Professor Ming Hsu Chen — an expert on race, immigration, and citizenship – has launched a new center at UC Law SF this fall that will pursue groundbreaking research on equality issues and collaborate with other scholars and academic institutions.
Chen, who previously founded the Immigration and Citizenship Law Program at the University of Colorado, was a visiting professor before joining the UC Law SF permanent faculty this year.
The Center on Race, Immigration, Citizenship, and Equality (RICE) will offer lectures, conferences, panel discussions, research projects, student employment opportunities, and law classes with fieldwork components. It will promote scholarly engagement and forge links between other centers at UC Law SF, including the Center for Gender and Refugee Studies (CGRS) and the Center for Racial and Economic Justice (CREJ).
Chen said she wants people to understand intersections between concepts of race, immigration, and citizenship as they pertain to equality. She said one way to do this is to apply the lenses of different fields of study. To that end, the RICE Center will host a half-day conference on Nov. 18 on “belonging” featuring experts from UCLA, UC Berkeley, UC Davis, and Stanford University. “It’s a chance for leaders of research institutes that do related work to share resources and ideas about how universities approach these issues at an institutional level,” said Chen.
Additional goals include getting students involved in interdisciplinary research. Chen said as part of her seminar this fall on Citizenship and Equality, law students will interview immigrants and do fieldwork, including helping people fill out applications for citizenship. “It’s a way to make sure that what students are learning is connected to the real world,” she said.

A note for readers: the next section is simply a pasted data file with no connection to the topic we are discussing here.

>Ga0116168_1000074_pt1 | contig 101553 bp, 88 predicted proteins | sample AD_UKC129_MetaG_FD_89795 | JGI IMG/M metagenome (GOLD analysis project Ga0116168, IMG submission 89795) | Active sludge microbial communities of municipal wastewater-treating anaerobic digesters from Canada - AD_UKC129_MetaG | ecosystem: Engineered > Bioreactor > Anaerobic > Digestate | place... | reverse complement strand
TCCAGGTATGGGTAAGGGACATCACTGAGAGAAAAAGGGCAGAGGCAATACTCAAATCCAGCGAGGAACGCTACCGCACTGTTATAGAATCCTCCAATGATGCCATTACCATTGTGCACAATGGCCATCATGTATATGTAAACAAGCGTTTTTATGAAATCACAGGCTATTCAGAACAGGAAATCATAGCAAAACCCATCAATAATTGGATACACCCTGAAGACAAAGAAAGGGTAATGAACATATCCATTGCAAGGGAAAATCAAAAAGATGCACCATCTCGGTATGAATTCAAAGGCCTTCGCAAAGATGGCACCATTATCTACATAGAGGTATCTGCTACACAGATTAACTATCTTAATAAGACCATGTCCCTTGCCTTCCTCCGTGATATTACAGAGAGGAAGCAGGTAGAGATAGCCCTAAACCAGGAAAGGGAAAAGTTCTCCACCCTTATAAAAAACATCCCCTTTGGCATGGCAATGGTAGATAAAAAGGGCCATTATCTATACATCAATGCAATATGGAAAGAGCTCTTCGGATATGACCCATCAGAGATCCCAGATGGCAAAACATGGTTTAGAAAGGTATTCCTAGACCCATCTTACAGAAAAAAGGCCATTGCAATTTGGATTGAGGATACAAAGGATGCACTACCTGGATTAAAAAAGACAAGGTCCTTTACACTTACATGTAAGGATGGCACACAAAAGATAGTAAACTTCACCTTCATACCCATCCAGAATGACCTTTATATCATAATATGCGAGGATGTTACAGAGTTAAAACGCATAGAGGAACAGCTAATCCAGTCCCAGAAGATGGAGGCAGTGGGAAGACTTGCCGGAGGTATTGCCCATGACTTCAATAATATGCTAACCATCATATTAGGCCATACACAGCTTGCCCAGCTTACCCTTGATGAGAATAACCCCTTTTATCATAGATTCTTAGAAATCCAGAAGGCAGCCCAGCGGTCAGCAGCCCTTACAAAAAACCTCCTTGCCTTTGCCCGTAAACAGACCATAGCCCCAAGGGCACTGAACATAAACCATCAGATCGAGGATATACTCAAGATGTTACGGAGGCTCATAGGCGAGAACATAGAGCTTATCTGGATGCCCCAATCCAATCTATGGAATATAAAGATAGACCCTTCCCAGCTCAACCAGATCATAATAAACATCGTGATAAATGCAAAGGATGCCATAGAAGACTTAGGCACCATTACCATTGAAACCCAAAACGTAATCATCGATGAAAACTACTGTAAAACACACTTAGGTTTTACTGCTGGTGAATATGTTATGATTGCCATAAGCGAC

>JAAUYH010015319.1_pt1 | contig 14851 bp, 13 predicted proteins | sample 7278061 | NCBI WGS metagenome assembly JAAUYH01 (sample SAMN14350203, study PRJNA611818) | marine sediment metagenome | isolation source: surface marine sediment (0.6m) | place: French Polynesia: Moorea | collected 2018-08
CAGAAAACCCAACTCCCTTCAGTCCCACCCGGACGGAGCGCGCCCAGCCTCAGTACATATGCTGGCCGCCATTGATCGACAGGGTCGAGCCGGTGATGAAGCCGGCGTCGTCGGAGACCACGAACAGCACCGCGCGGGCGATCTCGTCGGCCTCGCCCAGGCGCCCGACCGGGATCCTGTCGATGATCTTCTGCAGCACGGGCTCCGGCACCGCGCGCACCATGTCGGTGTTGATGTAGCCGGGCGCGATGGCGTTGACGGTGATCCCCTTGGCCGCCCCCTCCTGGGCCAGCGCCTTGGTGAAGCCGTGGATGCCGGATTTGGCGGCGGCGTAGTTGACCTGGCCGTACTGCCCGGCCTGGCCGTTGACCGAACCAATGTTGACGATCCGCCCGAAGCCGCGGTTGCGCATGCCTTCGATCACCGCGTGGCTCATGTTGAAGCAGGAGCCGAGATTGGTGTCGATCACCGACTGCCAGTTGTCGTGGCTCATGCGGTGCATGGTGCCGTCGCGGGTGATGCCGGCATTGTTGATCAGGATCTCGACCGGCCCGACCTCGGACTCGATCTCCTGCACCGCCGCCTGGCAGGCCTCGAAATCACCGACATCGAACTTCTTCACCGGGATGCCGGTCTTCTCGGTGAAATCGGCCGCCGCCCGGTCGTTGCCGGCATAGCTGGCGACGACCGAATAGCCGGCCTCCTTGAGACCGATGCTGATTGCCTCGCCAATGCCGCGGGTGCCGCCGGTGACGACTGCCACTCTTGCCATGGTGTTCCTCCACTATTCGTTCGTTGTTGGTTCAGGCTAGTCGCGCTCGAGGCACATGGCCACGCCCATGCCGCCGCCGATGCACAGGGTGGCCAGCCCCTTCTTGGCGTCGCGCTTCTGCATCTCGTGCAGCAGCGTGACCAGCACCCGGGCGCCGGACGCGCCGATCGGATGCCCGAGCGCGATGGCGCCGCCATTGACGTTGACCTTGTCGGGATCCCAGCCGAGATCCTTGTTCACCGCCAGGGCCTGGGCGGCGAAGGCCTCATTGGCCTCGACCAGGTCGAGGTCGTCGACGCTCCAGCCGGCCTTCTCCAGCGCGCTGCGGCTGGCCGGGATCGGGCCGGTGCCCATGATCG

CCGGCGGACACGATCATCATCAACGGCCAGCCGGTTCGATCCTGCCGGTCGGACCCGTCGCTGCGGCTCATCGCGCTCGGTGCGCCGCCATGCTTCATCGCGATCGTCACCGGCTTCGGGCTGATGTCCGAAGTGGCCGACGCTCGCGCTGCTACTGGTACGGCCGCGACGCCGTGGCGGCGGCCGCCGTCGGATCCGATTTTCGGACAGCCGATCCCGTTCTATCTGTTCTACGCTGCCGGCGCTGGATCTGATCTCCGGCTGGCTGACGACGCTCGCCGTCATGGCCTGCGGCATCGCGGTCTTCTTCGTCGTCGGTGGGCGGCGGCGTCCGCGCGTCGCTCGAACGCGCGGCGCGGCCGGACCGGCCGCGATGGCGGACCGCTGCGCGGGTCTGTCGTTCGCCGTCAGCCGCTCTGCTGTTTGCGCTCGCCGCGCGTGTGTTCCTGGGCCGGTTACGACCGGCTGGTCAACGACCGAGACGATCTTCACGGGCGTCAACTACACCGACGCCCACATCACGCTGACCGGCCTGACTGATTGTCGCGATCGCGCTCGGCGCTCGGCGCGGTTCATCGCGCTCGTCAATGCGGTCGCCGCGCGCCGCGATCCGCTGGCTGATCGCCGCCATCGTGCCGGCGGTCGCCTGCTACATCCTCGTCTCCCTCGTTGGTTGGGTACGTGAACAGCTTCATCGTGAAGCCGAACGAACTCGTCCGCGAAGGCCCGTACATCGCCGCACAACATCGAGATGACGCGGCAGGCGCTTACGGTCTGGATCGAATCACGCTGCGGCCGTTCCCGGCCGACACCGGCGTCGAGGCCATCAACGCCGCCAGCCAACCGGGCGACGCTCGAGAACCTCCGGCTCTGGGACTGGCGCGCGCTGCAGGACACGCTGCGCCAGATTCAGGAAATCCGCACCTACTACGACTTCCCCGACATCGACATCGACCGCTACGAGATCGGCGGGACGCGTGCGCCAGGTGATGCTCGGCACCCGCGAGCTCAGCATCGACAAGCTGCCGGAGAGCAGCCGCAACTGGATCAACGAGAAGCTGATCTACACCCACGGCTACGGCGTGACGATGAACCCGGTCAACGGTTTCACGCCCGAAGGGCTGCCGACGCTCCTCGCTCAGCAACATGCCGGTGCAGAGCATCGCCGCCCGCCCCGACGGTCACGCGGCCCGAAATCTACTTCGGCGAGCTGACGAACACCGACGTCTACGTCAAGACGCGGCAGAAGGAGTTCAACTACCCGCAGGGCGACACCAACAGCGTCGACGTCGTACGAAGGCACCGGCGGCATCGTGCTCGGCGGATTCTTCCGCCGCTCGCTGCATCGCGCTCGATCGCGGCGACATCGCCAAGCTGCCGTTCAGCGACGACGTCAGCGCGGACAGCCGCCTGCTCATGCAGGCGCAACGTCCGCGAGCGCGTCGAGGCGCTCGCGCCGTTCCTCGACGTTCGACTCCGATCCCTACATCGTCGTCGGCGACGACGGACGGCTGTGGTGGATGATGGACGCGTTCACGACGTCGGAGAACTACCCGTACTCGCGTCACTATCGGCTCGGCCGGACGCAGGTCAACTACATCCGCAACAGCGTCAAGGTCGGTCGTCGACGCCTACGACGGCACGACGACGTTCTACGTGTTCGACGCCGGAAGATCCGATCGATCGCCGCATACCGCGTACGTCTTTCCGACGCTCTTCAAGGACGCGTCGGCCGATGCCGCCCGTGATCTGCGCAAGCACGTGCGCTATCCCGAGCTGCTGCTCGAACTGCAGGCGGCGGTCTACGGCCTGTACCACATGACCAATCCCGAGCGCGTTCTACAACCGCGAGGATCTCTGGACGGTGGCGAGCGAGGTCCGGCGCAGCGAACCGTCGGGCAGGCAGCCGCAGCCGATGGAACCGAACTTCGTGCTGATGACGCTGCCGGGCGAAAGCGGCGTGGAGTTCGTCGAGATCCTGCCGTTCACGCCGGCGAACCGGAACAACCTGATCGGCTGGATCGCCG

She has plans for a spring colloquium on Race, Citizenship and Equality that will include legal scholars, practicing lawyers, and immigration advocates, open to the Hastings community. Enrolled students will delve deeper into papers with a closed session following the public lectures, she said, “It’s a way to have these experts in dialogue with our students and our faculty and to share that with the world outside of the law school.”
Finally, Chen said she is considering commissioning original research on high-skilled workers and Documented Dreamers, a group of some 200,000 children of long-term visa holders who come to the U.S. lawfully but face deportation if they can’t obtain independent legal status by age 18. “It is the type of understudied issue that is important in San Francisco, the hub of technology, and has implications nationwide,” she said.
Chen added that law students and research assistants could interview migrant parents and students about their experiences and the problems they would face being returned to a country they haven’t lived in for many years and where they may be unfamiliar with the language and culture – much like undocumented DREAMers. The findings would then be published and shared with policymakers and advocacy groups.
For more information about the RICE Center and its upcoming events, click here.